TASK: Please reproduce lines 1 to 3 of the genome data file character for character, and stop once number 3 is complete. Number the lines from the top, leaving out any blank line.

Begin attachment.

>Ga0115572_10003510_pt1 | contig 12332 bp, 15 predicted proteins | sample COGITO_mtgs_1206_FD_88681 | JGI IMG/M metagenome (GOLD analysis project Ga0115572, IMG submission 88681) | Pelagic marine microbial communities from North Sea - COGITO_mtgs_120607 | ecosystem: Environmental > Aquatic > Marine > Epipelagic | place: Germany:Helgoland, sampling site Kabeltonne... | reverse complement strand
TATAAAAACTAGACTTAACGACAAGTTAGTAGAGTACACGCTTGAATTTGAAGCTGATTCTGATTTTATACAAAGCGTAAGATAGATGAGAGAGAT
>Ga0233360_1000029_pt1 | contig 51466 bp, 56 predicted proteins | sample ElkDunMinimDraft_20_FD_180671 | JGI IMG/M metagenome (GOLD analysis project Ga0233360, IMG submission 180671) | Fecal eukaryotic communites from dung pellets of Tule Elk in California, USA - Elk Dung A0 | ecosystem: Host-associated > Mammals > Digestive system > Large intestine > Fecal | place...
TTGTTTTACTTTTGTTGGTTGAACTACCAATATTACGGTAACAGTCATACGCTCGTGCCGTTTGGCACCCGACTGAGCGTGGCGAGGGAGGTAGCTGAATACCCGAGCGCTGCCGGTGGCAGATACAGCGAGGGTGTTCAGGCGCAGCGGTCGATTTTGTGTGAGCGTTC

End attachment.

>Ga0115572_10003510_pt1 | contig 12332 bp, 15 predicted proteins | sample COGITO_mtgs_1206_FD_88681 | JGI IMG/M metagenome (GOLD analysis project Ga0115572, IMG submission 88681) | Pelagic marine microbial communities from North Sea - COGITO_mtgs_120607 | ecosystem: Environmental > Aquatic > Marine > Epipelagic | place: Germany:Helgoland, sampling site Kabeltonne... | reverse complement strand
TATAAAAACTAGACTTAACGACAAGTTAGTAGAGTACACGCTTGAATTTGAAGCTGATTCTGATTTTATACAAAGCGTAAGATAGATGAGAGAGAT
>Ga0233360_1000029_pt1 | contig 51466 bp, 56 predicted proteins | sample ElkDunMinimDraft_20_FD_180671 | JGI IMG/M metagenome (GOLD analysis project Ga0233360, IMG submission 180671) | Fecal eukaryotic communites from dung pellets of Tule Elk in California, USA - Elk Dung A0 | ecosystem: Host-associated > Mammals > Digestive system > Large intestine > Fecal | place...